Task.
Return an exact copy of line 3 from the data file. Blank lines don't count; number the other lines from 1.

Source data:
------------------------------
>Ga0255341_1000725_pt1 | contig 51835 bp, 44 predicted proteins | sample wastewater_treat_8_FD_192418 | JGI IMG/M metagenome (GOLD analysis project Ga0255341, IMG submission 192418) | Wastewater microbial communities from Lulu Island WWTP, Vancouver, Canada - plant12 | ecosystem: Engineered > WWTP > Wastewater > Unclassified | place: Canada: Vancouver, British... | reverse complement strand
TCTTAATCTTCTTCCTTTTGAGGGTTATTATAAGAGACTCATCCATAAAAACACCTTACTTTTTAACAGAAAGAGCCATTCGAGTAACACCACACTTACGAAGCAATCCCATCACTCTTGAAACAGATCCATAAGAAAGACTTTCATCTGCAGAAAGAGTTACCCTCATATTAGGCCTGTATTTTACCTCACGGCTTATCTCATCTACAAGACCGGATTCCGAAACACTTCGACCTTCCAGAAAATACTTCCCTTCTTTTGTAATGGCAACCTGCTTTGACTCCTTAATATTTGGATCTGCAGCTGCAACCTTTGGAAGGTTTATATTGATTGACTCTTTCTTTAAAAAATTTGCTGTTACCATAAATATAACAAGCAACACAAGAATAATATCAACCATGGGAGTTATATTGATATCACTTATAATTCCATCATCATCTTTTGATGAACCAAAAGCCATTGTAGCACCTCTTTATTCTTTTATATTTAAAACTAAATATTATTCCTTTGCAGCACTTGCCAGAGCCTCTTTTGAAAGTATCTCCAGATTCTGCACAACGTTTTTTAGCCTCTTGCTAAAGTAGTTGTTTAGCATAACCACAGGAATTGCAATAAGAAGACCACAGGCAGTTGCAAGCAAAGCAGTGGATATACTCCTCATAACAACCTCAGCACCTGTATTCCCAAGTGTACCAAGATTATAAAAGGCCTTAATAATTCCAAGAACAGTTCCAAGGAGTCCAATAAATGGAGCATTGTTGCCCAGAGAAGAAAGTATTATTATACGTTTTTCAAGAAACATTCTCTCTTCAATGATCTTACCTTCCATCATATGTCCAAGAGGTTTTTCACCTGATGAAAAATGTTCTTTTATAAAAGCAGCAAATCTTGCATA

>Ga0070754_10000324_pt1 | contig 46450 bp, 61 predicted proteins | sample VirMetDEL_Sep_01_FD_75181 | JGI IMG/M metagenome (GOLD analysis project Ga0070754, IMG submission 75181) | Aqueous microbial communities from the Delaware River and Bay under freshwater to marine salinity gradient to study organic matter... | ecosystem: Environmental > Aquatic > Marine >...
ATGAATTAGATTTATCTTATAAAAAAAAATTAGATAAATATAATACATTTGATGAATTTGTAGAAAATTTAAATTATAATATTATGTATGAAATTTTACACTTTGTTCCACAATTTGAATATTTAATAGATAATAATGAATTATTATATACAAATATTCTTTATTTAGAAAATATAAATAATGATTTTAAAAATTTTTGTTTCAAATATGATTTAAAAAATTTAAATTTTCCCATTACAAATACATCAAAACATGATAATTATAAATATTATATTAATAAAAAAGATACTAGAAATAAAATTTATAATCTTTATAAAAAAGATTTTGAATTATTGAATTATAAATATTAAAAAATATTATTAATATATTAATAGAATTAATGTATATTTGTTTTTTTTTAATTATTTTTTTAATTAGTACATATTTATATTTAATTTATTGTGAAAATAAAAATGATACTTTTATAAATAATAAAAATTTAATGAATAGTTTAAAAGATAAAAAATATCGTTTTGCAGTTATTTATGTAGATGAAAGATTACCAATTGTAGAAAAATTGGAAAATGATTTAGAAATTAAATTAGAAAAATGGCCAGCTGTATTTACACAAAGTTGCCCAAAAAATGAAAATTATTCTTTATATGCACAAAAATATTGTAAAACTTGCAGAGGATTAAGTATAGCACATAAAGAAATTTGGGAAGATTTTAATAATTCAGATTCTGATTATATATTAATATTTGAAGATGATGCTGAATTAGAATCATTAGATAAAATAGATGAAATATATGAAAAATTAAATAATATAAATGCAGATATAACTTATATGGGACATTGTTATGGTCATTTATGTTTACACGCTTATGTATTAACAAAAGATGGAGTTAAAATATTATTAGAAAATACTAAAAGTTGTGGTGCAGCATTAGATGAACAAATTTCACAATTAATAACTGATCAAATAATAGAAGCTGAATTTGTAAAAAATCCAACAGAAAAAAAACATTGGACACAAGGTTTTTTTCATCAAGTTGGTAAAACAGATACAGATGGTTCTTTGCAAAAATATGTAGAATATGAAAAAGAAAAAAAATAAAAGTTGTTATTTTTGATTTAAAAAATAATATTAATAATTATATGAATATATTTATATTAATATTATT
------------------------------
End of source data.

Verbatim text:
>Ga0070754_10000324_pt1 | contig 46450 bp, 61 predicted proteins | sample VirMetDEL_Sep_01_FD_75181 | JGI IMG/M metagenome (GOLD analysis project Ga0070754, IMG submission 75181) | Aqueous microbial communities from the Delaware River and Bay under freshwater to marine salinity gradient to study organic matter... | ecosystem: Environmental > Aquatic > Marine >...